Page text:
Supported by California Attorney General Kamala Harris, California Senate Bill 46 expands the definition of personal information to include user name or email address, together with a password or security question and answer that would permit access to an online account (“New Personal Information”) and provides for methods of breach notification therefor under California’s breach notification law effective January 1, 2014. See Cal. S.B. 46. As a result, online account information needs to be considered in breach notification preparation and response, including policies and practices.

The definition of personal information under California’s breach notification law continues to include an individual's first name or first initial and last name, together with one or more of the following data elements, when either the name or the data elements are not encrypted: (1) social security number, (2) driver's license number or California identification card number, (3) account number, credit or debit card number, together with any required security code, access code or password that would permit access to an individual's financial account, (4) medical information or (5) health insurance information (“Current Personal Information”).

A person or business may provide the breach notification for a breach that involves New Personal Information for an online account, but that does not involve Current Personal Information, in electronic or other form that directs the person whose New Personal Information has been breached to promptly change their password and security question or answer, as applicable, or to take other steps appropriate to protect the online account with the person or business and all other online accounts for which the person whose New Personal Information has been breached uses the same user name or email address and password or security question or answer.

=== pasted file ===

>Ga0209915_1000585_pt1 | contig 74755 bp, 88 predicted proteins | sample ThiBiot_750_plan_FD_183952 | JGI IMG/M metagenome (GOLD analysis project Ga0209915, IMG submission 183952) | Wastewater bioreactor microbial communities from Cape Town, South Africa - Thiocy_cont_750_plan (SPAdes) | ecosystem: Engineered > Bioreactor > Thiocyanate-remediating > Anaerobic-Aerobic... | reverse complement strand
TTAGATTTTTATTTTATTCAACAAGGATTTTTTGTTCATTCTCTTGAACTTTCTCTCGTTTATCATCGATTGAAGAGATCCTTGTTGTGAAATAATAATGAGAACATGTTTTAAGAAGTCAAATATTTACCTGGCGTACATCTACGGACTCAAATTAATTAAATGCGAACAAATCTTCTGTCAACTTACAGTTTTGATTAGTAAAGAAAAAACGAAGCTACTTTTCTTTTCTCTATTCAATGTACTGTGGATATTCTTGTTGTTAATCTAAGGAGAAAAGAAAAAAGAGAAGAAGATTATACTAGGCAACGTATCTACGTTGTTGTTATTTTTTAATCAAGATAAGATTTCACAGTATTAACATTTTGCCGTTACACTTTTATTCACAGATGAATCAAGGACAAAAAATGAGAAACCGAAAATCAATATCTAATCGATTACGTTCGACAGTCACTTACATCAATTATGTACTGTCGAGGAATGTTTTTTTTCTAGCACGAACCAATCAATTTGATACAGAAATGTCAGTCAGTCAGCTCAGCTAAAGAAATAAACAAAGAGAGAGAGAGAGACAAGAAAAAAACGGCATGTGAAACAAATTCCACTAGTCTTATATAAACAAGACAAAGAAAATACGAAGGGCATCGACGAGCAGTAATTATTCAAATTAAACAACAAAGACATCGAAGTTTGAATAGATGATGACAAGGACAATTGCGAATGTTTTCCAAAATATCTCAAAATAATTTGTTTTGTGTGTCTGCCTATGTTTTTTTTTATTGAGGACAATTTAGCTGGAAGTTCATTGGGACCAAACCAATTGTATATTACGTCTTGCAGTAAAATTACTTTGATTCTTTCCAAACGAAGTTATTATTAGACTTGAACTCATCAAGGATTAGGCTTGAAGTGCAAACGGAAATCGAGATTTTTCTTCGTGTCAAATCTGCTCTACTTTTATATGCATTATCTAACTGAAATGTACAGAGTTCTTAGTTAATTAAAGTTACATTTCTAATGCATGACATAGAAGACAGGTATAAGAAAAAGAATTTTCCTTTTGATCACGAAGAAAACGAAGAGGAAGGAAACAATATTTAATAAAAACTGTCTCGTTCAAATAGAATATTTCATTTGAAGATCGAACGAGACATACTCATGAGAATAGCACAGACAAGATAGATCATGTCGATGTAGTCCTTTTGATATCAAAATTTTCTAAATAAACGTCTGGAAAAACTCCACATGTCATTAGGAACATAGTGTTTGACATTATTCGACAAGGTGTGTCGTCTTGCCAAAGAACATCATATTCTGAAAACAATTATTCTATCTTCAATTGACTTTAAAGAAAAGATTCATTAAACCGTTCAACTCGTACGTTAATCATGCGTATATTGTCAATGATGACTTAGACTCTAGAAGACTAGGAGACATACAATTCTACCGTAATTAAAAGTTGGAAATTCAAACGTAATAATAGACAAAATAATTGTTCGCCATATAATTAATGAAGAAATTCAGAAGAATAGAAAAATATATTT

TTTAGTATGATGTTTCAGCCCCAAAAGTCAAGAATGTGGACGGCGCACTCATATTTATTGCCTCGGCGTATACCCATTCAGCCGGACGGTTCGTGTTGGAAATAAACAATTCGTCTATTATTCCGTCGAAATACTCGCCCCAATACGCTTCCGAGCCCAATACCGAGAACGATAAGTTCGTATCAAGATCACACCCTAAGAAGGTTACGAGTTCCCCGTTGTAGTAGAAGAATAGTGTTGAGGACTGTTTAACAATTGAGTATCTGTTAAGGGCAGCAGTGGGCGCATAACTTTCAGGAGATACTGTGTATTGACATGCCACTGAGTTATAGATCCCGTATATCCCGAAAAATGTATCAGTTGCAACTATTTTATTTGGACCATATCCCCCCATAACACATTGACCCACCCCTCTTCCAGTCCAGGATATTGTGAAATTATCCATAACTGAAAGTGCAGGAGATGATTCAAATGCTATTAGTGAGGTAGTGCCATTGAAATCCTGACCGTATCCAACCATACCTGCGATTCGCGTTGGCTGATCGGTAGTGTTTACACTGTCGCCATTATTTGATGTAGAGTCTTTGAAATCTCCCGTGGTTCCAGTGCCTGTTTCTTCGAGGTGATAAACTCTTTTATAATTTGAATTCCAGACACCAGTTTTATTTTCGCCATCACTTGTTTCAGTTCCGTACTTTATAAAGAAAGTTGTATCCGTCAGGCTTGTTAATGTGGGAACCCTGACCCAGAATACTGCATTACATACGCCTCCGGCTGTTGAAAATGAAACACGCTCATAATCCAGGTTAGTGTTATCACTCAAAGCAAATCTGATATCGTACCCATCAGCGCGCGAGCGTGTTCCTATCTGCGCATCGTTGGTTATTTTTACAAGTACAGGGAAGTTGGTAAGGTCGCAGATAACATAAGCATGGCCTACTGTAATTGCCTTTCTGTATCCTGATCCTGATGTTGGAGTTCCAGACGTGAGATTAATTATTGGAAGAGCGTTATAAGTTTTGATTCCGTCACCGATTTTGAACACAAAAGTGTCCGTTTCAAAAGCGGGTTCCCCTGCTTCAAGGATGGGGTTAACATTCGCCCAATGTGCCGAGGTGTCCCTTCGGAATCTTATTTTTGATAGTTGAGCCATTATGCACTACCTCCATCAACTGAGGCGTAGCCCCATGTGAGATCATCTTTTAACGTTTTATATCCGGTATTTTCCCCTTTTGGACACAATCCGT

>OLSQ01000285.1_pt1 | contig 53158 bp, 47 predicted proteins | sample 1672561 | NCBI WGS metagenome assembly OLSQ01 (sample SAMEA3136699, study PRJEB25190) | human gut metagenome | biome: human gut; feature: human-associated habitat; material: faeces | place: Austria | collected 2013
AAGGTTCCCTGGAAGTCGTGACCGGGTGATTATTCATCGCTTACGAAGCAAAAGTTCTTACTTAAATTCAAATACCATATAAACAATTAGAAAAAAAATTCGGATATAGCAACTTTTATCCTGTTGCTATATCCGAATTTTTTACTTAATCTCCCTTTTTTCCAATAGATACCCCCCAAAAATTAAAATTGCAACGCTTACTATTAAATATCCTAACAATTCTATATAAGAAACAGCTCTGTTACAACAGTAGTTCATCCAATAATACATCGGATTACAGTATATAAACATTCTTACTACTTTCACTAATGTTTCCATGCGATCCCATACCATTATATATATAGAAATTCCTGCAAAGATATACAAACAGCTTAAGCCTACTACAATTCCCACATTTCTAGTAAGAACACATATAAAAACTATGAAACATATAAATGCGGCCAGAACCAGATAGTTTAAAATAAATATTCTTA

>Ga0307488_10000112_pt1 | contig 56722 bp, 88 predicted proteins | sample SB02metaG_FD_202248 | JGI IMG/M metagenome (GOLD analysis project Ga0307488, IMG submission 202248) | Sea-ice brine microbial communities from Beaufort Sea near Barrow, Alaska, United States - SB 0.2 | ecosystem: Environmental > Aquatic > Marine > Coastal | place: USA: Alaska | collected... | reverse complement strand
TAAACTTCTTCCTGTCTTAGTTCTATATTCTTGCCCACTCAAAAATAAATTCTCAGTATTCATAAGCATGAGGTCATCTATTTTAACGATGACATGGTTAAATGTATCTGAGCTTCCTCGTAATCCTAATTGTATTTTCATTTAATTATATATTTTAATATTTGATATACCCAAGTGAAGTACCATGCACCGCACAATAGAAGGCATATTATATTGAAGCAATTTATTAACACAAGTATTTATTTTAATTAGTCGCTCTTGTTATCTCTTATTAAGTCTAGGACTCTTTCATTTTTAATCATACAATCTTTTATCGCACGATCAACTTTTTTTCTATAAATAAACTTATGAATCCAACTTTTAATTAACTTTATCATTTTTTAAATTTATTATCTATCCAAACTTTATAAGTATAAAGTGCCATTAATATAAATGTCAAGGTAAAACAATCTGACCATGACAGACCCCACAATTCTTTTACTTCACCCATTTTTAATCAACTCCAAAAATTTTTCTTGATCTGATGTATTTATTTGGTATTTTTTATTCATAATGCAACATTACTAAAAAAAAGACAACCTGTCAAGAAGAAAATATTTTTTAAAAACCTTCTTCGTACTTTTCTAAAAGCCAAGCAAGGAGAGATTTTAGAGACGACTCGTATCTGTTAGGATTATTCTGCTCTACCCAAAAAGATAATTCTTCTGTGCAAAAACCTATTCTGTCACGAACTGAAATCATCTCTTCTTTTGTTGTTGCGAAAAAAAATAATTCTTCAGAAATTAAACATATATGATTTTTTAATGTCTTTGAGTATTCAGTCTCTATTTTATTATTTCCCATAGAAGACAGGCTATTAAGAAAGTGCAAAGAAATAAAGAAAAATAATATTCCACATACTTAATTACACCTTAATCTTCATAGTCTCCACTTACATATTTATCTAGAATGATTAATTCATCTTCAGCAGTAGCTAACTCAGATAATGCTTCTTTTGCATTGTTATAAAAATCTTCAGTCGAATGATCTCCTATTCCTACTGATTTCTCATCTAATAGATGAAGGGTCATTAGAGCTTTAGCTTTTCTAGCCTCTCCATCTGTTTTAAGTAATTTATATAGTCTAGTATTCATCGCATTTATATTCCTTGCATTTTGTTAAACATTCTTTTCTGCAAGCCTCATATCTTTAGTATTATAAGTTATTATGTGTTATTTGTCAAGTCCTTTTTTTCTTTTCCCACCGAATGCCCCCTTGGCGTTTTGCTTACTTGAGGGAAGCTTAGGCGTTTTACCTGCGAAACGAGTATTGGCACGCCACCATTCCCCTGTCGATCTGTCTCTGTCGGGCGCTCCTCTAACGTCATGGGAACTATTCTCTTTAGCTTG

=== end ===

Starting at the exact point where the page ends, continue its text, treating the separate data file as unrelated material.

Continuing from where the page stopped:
A person or business must not provide breach notification for a breach involving New Personal Information for login credentials of an email account furnished by the person or business to that email address. Instead, the person or business may comply by providing notice by one of the following methods: (1) written notice, (2) electronic notice, if the notice provided is consistent with the electronic records and signatures provisions in 15 U.S.C. Section 7001 or (3) substitute notice, if the person or business demonstrates that the cost of providing notice would exceed $250,000, or that the affected class of subject persons to be notified exceeds 500,000, or the person or business does not have sufficient contact information. Substitute notice must consist of all of the following: (a) email notice when the person or business has an email address for the subject persons, (b) conspicuous posting of the notice on the Internet website page of the person of business if the person or business maintains one and (c) notification to major statewide media. Alternatively, the person or business may provide clear and conspicuous notice delivered to the California resident online when they are connected to the online account from an Internet Protocol address or online location from which the person or business knows the California resident customarily accesses the account.

Given the upcoming January 1, 2014 effective date for California Senate Bill 46, breach notification preparation and response, including policies and practices, should be reviewed. Finally, state breach notification and other laws and breach and incident practices relating to online account information should be monitored for developments.